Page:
Call me distracted, but when a note appeared on my computer screen from the editor of this newspaper reminding me that the 9/11 anniversary approached, it caught me by surprise. Was I intending to write about the tenth anniversary of the attack? For a week, I’ve been trying to muster some insight, some sense that this past decade requires summing up. I was invited to use the event as an Archimedean point, a lens through which to view the world.
Respectfully, I decline.
Osama bin Laden hated America and all for which it stands. So do plenty of other people around the world. So some of them want to destroy us. On 9/11 a well-planned attack killed several thousand people, and destroyed billions of dollars worth of property. This was followed by the anthrax scare, which killed fewer but was even more frightening. Since then, we’ve declared unending war on those who hate us and seek our destruction. These things speak for themselves.
But I can’t muster the necessary sentimental gore to attend a commemorative ceremony and shed the mandatory tears over the attacks. Were we really naive enough to think that the world owed us accolades merely for being ourselves? What narcissistic bubbles burst when we came to realize, in cold-blooded fury, that the chaos we read about in other lands can actually occur here? American exceptionalism took a beating on 9/11. This effort to blow patriotic smoke into memories of the day suggest it has not quite been beaten to death.
I look back on the decade and marvel at how peaceful it has been on these shores, at least in terms of the sort of terrorism we were told the global jihad would deliver. If there are sleeper cells in out midst, they remain somnolent.
Yes, 9/11 was terrible. But worse things have happened, and are happening, in our midst. Rather than shed tears over Osama bin Laden’s blood-red wet dream, I’d rather focus on new causes for tears.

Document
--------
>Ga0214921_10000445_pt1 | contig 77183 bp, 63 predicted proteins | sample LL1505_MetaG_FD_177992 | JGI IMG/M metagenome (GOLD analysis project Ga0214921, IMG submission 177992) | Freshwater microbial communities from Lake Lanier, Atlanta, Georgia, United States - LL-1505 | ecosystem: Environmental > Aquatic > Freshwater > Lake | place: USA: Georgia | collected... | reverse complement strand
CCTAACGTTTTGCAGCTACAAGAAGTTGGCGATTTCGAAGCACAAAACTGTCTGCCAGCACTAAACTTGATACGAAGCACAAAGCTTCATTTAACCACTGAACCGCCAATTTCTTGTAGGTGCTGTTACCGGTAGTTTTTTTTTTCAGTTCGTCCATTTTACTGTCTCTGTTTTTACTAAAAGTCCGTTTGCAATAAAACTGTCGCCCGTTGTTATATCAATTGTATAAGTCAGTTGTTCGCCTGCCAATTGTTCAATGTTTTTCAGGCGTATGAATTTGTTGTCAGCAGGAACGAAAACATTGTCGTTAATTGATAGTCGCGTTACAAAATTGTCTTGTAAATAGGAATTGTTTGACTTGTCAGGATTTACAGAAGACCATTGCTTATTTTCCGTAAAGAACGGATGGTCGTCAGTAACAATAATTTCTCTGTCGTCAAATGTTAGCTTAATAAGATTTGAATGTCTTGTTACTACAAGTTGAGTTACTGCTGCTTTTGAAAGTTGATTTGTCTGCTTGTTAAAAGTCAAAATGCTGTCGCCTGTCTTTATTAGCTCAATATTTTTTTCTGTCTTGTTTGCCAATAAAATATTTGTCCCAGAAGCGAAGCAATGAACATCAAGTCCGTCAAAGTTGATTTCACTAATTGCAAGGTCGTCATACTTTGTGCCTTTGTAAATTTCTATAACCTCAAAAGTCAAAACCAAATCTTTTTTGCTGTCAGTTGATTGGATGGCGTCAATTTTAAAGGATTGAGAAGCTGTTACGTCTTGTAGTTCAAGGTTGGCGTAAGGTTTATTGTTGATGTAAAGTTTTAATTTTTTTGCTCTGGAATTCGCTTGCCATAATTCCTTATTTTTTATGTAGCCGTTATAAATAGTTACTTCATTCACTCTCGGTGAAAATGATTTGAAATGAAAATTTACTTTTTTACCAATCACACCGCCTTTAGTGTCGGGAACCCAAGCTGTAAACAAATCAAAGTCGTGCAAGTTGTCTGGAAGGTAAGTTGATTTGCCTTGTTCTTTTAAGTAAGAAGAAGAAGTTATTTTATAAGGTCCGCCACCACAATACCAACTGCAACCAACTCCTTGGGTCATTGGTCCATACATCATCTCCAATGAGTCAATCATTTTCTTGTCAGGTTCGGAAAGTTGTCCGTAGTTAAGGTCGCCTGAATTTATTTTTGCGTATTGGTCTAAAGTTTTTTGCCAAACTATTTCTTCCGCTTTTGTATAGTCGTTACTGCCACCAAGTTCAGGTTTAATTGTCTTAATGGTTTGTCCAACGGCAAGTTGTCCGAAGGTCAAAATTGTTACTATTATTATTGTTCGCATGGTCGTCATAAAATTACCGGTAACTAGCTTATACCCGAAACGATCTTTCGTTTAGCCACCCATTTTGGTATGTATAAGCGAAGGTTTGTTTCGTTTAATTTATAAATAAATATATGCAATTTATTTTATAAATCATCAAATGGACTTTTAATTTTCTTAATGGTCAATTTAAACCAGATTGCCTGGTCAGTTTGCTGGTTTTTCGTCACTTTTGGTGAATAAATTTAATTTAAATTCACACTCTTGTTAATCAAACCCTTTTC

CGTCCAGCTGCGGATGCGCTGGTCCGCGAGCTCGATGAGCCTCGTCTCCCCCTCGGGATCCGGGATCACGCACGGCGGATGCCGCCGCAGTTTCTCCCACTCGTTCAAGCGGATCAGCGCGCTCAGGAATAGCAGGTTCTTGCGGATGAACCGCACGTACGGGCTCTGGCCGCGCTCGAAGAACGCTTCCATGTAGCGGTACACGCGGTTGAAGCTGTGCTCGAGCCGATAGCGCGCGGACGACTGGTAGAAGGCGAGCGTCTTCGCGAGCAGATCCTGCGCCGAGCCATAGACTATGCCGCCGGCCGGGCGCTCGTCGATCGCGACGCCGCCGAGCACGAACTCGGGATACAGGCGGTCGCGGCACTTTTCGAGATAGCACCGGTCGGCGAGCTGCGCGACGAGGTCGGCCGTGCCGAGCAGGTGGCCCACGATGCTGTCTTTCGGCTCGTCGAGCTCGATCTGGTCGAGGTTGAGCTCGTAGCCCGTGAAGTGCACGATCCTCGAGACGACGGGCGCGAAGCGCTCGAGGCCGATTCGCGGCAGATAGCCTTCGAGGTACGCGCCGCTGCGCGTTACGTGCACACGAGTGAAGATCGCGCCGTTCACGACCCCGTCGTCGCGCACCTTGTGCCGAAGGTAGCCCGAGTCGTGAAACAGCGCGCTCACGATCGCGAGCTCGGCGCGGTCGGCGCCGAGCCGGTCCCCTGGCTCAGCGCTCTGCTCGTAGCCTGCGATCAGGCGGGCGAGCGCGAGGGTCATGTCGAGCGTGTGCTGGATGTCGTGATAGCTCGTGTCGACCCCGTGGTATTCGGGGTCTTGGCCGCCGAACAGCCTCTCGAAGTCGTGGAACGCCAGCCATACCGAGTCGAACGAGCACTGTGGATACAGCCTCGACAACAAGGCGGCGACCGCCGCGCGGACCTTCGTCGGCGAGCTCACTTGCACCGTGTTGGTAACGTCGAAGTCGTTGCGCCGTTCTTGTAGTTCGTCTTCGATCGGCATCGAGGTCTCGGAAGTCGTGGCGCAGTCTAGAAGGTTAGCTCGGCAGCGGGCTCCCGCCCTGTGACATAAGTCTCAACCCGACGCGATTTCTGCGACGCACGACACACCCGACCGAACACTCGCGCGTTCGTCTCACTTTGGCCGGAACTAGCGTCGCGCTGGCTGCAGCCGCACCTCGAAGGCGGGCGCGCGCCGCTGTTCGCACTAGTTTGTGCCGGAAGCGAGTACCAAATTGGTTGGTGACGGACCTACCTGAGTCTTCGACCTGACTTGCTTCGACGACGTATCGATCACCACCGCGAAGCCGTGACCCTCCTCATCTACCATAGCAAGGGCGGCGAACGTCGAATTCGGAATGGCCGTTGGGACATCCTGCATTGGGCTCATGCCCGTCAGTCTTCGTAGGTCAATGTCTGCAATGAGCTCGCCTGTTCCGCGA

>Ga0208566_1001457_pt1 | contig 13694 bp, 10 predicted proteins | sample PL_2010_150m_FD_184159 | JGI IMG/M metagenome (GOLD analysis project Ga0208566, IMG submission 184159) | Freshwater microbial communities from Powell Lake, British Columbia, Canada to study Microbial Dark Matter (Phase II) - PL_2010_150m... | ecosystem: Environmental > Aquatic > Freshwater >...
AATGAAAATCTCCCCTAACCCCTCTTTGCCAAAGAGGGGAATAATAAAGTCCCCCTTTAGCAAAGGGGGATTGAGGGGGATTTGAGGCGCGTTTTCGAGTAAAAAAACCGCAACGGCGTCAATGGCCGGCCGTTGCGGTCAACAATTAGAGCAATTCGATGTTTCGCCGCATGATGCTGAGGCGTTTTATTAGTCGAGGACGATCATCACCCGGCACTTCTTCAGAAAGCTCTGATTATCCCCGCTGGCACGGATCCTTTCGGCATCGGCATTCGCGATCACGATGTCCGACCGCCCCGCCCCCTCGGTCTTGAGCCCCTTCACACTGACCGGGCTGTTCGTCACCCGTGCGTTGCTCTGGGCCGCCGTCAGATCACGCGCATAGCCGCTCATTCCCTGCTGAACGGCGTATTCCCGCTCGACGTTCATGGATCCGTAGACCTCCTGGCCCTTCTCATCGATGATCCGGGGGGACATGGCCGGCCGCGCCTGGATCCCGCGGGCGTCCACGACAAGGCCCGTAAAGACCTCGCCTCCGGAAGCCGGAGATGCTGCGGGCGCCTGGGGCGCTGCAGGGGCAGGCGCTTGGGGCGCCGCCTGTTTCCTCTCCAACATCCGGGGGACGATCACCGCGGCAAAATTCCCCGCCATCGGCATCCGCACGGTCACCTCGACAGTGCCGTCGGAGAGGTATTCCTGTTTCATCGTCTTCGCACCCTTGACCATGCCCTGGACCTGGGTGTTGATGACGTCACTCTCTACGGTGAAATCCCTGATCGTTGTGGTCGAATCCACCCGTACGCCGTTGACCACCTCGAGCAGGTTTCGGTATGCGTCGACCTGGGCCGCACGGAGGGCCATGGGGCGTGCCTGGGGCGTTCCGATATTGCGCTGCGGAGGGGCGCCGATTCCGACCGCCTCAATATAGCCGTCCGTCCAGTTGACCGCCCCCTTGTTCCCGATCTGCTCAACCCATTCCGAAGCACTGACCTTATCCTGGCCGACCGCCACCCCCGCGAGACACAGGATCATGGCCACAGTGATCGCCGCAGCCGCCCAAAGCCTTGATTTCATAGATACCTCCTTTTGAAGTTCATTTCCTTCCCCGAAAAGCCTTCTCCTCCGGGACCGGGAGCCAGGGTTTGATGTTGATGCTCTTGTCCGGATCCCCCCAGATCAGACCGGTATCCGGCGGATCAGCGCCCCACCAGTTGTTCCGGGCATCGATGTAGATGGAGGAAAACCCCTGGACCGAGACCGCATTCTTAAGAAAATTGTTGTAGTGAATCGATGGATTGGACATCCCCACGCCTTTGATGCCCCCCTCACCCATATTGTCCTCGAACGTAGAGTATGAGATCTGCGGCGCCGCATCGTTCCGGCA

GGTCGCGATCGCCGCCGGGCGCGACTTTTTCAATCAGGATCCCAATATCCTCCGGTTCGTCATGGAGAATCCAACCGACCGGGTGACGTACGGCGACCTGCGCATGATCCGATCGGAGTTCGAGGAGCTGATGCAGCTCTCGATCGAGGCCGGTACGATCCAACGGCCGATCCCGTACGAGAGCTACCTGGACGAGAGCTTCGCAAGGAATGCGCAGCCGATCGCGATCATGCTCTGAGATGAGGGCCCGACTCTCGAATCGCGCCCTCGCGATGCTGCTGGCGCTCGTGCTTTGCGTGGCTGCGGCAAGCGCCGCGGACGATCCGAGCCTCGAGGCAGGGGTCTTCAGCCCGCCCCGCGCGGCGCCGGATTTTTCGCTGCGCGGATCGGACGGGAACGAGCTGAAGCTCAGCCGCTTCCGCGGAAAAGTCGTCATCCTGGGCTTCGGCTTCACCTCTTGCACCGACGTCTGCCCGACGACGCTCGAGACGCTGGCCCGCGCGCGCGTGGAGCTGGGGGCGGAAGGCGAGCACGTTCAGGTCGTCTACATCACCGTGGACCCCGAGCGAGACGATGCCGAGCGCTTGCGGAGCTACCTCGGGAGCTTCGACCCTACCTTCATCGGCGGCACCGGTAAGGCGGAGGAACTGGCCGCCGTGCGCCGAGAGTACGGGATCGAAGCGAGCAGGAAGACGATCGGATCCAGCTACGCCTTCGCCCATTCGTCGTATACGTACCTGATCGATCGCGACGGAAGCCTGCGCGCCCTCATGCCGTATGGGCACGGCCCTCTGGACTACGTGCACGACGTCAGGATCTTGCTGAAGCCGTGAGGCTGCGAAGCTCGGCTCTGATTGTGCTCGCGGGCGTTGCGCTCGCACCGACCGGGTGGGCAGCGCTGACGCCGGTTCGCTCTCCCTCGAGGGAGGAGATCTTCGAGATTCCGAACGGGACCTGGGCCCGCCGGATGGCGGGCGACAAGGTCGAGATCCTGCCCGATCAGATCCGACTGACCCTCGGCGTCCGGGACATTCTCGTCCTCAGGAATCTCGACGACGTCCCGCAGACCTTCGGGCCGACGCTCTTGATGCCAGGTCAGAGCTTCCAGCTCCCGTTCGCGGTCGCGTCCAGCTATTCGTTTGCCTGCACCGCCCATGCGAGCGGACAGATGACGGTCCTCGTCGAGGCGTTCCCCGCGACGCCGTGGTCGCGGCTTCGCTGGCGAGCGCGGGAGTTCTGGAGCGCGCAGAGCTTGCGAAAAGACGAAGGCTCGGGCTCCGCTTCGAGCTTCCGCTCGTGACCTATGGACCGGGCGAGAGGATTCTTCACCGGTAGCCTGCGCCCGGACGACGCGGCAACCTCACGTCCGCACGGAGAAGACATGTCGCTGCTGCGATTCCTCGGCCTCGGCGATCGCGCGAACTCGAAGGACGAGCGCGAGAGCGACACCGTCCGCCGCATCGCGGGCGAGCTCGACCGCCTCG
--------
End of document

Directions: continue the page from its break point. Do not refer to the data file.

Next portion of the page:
The American century is over. Our economy is in a free fall. The middle class is disappearing. The poor, who, as Jesus reminds, are always with us, remain a silent, festering wound. Plutocrats govern. The rich finance campaigns in which political puppets sprint from one coast to another to purchase political ads designed to appeal to the lowest common denominator. Congress can’t pass a budget, but it can bail out bankers. Foreclosure rates are at an all time high, even though many of the mortgage notes used to press these claims are out-and-out fraudulent.
These facts terrify me. A decade after the 9/11 attacks, we still have not rebuilt on the site of the former towers. That is not because the ground is somehow hallowed. It is because we cannot muster the political and economic will to attend to the basics. Thomas Friedman reports in his recent book that in China, massive new buildings are erected in a matter of months. We’ve hit a wall in the United States. Just how many millions of Americans have stopped looking for work?
Hating al Qaeda is easy. Calling those who hate us evil returns one form of idolatry for another. Something died in this country in the past decade. Osama bin Laden did not kill it. I am not sure what did. But I don’t think making a national day of mourning over an isolated act of terror accomplishes much. Why cry over old graves when we dig new ones daily?
So forgive me if I let the anniversary of 9/11 pass in comparative silence. I was lucky not to lose a loved one in the attack. Had I done so, the day would carry special meaning, and I would stop to shed a tear over love lost. I would do so without the expectation that the world stop to behold my grief. I am no longer confident that the rhetoric I learned as a child to celebrate this country matches the reality I see around me. Even the audacity of hope is sounding like tinny posturing just now. The last thing we need in this country is another Hallmark holiday, this one festooned with black garlands.
Reprinted courtesy of the Connecticut Law Tribune.